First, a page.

An answer to your prayers that raises some searching questions

The Oxford Companion to the History of Modern Science
June 18, 2004

Life before Googling - how did we cope? These days, we take it for granted that the internet enables us to search the world's largest library from the comfort of our desks. Google, the most popular search engine, handles more than 200 million inquiries a day, many of them from academics who need quick access to an overview of an unfamiliar topic, a potted biography or even just a correct spelling.

A few years ago, it was fashionable to sniff at the web as a reliable source of information, as if ordinary libraries did not contain shelves full of unreliable and out-of-date material. After the rapid rise in the quality and quantity of general information on the web, most researchers now begin there when they are looking for answers to general academic queries. What, then, is the role of the staple of the reference library - the general reference book? Has it been made redundant by the web?

That question will be asked, implicitly or explicitly, by every potential purchaser of such books, including the Oxford Companion to the History of Modern Science . This mighty tome covers its subject from the Renaissance to the present day, and seeks, in the words of its unsigned preface, to be "modern in coverage, proper in demeanour, generous in breadth and cosmopolitan in scope".

These lofty aspirations, together with the breadth of its theme, make it easy to criticise. So let me say at the outset that this Companion is a superb piece of work, brimming with scholarly but easy-to-read gems. It must have cost its leading contributors a lot of work and - if this is typical of such reference texts - they will not have been well remunerated, nor will they gain much credit or publicity for the hours they invested in the project. They deserve the thanks and congratulations of everyone who benefits from their labours.

But how many scholars will use it, I wonder, compared with the number who access similar material on the web? Although I cannot reliably answer that question, I can comment on the efficacy of using this Companion compared with Googling. Over the past three months, I have been making the comparison.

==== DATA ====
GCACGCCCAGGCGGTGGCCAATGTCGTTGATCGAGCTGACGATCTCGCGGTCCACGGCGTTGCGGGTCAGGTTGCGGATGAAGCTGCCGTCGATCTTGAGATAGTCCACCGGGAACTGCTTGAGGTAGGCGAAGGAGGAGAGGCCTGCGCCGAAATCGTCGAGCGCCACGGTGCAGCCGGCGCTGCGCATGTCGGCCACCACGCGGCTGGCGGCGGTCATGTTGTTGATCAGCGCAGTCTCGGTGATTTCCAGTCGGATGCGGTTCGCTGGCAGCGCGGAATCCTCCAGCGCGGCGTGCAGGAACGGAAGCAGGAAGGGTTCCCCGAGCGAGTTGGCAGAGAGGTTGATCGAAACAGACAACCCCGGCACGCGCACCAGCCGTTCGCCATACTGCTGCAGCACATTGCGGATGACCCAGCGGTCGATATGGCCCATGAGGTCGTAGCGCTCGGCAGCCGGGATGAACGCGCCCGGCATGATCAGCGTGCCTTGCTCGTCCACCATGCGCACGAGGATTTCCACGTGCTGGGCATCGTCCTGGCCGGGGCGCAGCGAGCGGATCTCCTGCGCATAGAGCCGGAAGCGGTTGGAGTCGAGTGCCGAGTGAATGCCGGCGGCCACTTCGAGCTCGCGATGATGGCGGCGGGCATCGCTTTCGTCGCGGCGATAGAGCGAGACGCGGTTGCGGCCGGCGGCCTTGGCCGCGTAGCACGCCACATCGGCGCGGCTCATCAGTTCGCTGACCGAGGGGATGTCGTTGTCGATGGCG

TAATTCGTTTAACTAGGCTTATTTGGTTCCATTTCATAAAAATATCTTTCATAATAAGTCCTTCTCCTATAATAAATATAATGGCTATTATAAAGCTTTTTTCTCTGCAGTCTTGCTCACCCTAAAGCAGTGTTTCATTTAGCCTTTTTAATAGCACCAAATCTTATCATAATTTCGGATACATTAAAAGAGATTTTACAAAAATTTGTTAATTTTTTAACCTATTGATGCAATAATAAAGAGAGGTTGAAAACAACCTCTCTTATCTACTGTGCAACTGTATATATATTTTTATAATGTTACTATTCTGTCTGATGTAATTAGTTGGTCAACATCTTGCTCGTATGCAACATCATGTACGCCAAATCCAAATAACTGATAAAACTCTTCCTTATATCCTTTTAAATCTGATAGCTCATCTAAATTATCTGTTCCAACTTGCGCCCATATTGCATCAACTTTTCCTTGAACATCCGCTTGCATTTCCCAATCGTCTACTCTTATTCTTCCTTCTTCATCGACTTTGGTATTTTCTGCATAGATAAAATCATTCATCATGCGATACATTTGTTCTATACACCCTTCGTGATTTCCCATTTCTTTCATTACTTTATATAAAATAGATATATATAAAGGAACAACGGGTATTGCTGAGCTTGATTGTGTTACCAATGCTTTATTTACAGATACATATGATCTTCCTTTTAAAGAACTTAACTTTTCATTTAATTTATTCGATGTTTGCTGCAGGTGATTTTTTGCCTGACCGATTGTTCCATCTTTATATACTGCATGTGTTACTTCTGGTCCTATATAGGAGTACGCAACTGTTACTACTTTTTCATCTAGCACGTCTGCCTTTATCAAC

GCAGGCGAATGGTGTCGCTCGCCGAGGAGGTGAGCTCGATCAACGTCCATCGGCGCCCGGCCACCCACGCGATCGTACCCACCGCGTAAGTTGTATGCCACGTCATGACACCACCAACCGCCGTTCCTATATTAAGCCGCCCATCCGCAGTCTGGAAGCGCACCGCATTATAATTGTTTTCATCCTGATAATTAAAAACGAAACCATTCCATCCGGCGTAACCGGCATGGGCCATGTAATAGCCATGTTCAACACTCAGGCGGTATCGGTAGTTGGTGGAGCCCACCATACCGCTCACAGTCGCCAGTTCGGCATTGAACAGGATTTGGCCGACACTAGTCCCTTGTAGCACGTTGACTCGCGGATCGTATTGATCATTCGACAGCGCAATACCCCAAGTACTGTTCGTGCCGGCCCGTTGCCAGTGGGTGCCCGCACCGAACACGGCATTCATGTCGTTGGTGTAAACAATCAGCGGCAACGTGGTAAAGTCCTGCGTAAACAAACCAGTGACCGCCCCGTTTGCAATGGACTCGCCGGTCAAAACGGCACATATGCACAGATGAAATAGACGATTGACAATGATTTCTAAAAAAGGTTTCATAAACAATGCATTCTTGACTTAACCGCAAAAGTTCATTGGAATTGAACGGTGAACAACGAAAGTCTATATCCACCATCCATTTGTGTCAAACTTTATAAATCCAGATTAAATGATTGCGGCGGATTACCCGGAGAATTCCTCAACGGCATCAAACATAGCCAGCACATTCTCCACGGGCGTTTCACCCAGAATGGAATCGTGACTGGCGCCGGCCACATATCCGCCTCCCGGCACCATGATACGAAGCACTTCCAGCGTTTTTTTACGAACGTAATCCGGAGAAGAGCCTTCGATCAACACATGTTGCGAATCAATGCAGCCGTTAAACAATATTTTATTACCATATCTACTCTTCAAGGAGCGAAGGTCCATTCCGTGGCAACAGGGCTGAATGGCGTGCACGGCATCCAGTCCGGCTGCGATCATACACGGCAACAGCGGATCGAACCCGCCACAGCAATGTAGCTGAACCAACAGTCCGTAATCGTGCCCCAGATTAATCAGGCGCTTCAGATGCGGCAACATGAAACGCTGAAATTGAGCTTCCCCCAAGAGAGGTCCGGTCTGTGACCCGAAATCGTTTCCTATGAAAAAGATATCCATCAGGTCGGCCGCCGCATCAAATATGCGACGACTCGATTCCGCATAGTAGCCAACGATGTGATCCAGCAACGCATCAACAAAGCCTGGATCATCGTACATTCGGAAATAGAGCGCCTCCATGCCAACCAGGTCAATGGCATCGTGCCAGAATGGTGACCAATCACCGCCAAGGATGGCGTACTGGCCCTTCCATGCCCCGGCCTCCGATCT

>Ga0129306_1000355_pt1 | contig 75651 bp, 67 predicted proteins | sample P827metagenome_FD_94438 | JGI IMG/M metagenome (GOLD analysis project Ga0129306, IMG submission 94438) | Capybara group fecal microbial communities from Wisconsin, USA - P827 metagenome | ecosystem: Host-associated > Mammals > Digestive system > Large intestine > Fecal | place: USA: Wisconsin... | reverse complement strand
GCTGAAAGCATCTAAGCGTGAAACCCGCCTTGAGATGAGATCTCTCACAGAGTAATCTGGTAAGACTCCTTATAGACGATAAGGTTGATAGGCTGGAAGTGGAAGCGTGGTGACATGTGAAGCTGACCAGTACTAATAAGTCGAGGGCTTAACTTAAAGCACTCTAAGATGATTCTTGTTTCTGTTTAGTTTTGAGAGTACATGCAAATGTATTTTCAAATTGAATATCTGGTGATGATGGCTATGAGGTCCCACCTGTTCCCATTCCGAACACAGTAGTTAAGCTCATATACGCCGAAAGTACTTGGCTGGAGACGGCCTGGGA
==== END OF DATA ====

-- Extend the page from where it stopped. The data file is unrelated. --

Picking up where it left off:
The first point to be made in the Companion 's favour is that the standard of its articles is pleasingly high. Most are well written and informative, many are mini-masterpieces, and only a minority are turkeys. I came across very few misstatements, no serious factual errors and only a tiny number of typographical slips. Bearing in mind the amount of undigested and unreliable tosh on the web, there is no doubt that scholars stand a much better chance of being given an accurate brief on a topic here than by playing pot-luck with Google. This is the Companion 's cardinal virtue.

The author of many of the most rewarding pieces is, predictably, its editor-in-chief, John Heilbron, a distinguished historian of science, formerly professor of history and vice-chancellor of the University of California, Berkeley, now fellow of Worcester College, Oxford. Almost every one of his 33 entries is a model of how to summarise a field with authority, elegance and concision. Some of his entries even contain something missing from most of the others - humour. I especially liked his comment that Lord Rutherford is buried in Westminster Abbey, and in the periodic table of elements at number 104.

Heilbron, having recruited a crack team of consultants and advisers, has done a fine job of commissioning distinguished academics to write the entries. Each entry is signed and comes with a short and helpful list of supplementary reading. Among the contributors who have done exceptional work here are Daniel Kevles (whose entries on Aids, biotechnology and the Sputnik are exquisitely crafted), Silvan Schweber (first-rate pieces on particle physics) and Kathryn Olesko (excellent on Nazi science and the historiography of science).

Among the entries are 100 biographical sketches, most of them about a leading scientist, though some cover a group. It is not clear that these sketches are a good use of space, as all of the figures profiled are covered well elsewhere, notably in the compendious Dictionary of Scientific Biography . But it must be said that the Companion 's potted biographies are of a strikingly high standard, exemplified by Arturo Russo's delightfully written life of Enrico Fermi, one of the 20th century's most underrated scientists and an extremely rare example of a physicist who could hack it with the best experimenters and theoreticians.